By Carolyn Gray Anderson
The Hult Prize Foundation is a not-for-profit organization and accelerator dedicated to launching the world’s next wave of social entrepreneurs. In partnership with President Bill Clinton and the Clinton Global Initiative, Hult supports teams competing to solve the planet’s biggest challenges with innovative ideas for sustainable startup enterprises. Annual Hult Prize winners are awarded $1 million in seed capital to transform their bright ideas into reality. In 2016, UCLA Anderson is represented by two teams at the regional final competition in San Francisco, March 11–12.
The 2016 Hult Prize asks entrepreneurs to create sustainable businesses that double the income of 10 million people living in crowded urban spaces. Ahmad Ashkar, CEO and Founder of the Hult Prize, attributes the success of the competition to the shift in the global economy and the millennial generation’s refusal to live in a world with inequality. “We are giving entrepreneurs from around the world a platform to innovate and revolutionize the way we think about servicing the poor,” said Ashkar.
Brian Wasige (’17) leads a team proposing to tackle the problem of energy access for consumers at the base of the economic pyramid (BoP). “We want to eliminate the poverty penalty in mobile phone ownership for BoP customers,” he said. Wasige and teammates Yu Chen (’17), David Leipziger (’17), Matteo Bastreghi (’17) and UCLA undergraduate Shiven Vikram (B.A. ’18), advised by Professor Emeritus Lee Cooper, said they “would like to address that issue using an ecosystem of solar micro-businesses.”
They chose the SunStream compact solar panel to provide energy access in places it’s needed most, like Africa and Southeast Asia. Highly compatible and manufactured using sustainable components, the product is made by Colorado-based World Panel, whose founder, coincidentally named John Anderson, met with the team to talk about the panel’s application.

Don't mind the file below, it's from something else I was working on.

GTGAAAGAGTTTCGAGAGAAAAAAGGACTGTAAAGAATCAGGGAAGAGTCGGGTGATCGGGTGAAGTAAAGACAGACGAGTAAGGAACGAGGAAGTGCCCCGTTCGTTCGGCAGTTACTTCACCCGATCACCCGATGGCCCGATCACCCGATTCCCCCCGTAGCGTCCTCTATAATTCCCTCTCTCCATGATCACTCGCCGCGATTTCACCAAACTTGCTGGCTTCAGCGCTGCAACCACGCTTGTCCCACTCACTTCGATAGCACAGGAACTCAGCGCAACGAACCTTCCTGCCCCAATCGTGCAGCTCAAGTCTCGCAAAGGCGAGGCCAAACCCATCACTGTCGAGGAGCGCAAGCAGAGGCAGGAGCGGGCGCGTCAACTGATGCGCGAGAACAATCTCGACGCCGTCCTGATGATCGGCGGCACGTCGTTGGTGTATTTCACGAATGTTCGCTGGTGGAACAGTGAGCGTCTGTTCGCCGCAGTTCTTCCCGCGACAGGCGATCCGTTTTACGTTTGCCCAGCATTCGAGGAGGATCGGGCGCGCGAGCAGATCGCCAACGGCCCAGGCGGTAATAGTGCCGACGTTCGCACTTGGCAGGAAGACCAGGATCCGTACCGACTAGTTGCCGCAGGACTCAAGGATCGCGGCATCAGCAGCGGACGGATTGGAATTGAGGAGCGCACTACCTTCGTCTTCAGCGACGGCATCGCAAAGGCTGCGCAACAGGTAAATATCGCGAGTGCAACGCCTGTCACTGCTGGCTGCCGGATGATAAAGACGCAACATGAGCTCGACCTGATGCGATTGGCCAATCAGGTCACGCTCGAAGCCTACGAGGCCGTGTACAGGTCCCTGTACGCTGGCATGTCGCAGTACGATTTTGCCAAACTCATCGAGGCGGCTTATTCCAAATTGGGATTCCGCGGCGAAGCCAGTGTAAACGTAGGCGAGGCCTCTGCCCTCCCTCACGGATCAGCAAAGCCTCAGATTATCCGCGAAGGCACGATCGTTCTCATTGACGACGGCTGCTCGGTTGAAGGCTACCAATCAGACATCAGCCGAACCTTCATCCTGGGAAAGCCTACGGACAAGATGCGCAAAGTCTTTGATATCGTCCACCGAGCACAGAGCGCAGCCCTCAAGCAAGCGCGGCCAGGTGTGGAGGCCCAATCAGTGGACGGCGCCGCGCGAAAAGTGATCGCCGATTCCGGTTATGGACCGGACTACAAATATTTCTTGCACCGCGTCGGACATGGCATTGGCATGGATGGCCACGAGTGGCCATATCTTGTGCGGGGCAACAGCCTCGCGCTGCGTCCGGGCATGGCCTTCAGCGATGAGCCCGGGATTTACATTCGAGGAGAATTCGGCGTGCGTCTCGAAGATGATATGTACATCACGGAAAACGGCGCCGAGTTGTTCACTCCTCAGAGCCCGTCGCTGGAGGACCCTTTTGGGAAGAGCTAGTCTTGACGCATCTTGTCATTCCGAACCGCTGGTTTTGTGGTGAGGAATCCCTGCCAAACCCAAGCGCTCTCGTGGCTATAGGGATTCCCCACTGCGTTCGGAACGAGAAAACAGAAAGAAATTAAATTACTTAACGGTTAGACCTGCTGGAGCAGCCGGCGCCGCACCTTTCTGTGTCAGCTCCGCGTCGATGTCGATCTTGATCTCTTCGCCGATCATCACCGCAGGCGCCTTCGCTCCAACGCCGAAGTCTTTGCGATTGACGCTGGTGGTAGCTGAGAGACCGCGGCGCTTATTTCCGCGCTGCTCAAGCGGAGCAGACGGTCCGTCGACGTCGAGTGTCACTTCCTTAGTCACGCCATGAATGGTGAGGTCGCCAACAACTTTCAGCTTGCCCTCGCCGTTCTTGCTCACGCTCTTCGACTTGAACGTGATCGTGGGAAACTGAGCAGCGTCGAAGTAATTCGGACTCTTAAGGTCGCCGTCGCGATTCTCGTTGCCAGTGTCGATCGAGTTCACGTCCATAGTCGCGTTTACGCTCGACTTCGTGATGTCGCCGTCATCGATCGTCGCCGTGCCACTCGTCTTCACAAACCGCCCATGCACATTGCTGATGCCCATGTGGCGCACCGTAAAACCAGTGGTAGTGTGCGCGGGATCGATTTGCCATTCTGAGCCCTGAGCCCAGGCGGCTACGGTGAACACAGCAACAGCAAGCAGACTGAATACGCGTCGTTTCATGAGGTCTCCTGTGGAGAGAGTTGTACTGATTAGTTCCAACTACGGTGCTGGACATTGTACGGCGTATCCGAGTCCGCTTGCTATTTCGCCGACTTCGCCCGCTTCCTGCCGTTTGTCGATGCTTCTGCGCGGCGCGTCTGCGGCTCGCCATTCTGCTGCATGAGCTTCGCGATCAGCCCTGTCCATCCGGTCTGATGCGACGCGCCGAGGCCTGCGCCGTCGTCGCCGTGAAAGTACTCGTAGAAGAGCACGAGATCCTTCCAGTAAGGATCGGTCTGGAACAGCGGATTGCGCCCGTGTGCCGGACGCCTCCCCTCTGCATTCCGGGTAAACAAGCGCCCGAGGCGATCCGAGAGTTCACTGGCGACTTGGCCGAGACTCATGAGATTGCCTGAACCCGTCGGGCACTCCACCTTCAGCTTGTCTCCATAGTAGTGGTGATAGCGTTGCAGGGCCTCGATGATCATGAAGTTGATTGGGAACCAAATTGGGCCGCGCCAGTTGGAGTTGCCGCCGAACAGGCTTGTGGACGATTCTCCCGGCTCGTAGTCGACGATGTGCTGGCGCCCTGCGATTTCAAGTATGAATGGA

Wasige explained, “If you are on the grid — that is, if your home has electricity — it costs about $0.50 to charge your phone every day for a year. If you are off the grid, it is in the region of $100. We propose to double the income of more than 10 million people, eliminate — conservatively — over 150,000 metric tons of CO2 and drive significant GDP growth using this approach.”
Posing friendly competition for the prestigious prize is Anderson team Mándalo, led by Michael Dodds (’17). Mándalo, which means “send it” in Spanish, is a startup focused on improving the distribution process of non-perishable goods to small grocery stores in Latin America. Dodds and teammates Anjana Rimal (’17), Paolo Somaglia (’17) and Anish Patel (’17) determined that those stores represent roughly 60 percent of grocery purchases by end consumers, “but their supply chain is very fragmented and expensive,” said Dodds. “We want to deploy an e-commerce platform using growing mobile data penetration to transform the way consumers buy their goods. By eliminating inefficient salespeople, we can bring down the cost of goods sold.”
Following the regional finals, one winning team from each of five host cities will move into the Hult Prize Accelerator, where participants will receive mentorship and advisory and strategic planning as they create prototypes to launch their new social business. A final round of competition will be hosted in September by the Clinton Global Initiative at its annual meeting, where CGI delegates will select a winning team to be awarded the $1 million prize by President Bill Clinton. The President said, “The Hult Prize is a wonderful example of the creative cooperation needed to build a world with shared opportunity, shared responsibility and shared prosperity, and each year I look forward to seeing the many outstanding ideas the competition produces.”
Both Anderson teams are seizing the opportunity to learn from the experience and contribute ideas that will benefit people and planet — though they must compete against each other for the final payoff. Dodds chose his team’s name for its practical translation as well as for personal motivation. “Mándalo has a special meaning for me. My brother and I used to push each other to test our limits by challenging the other one to ‘send it.’” To which Wasige responded good naturedly, “Looking forward to the competition, Michael. It will be fun!”
The Anderson teams were chosen among some 25,000 applications received from more than 500 colleges and universities in over 150 countries.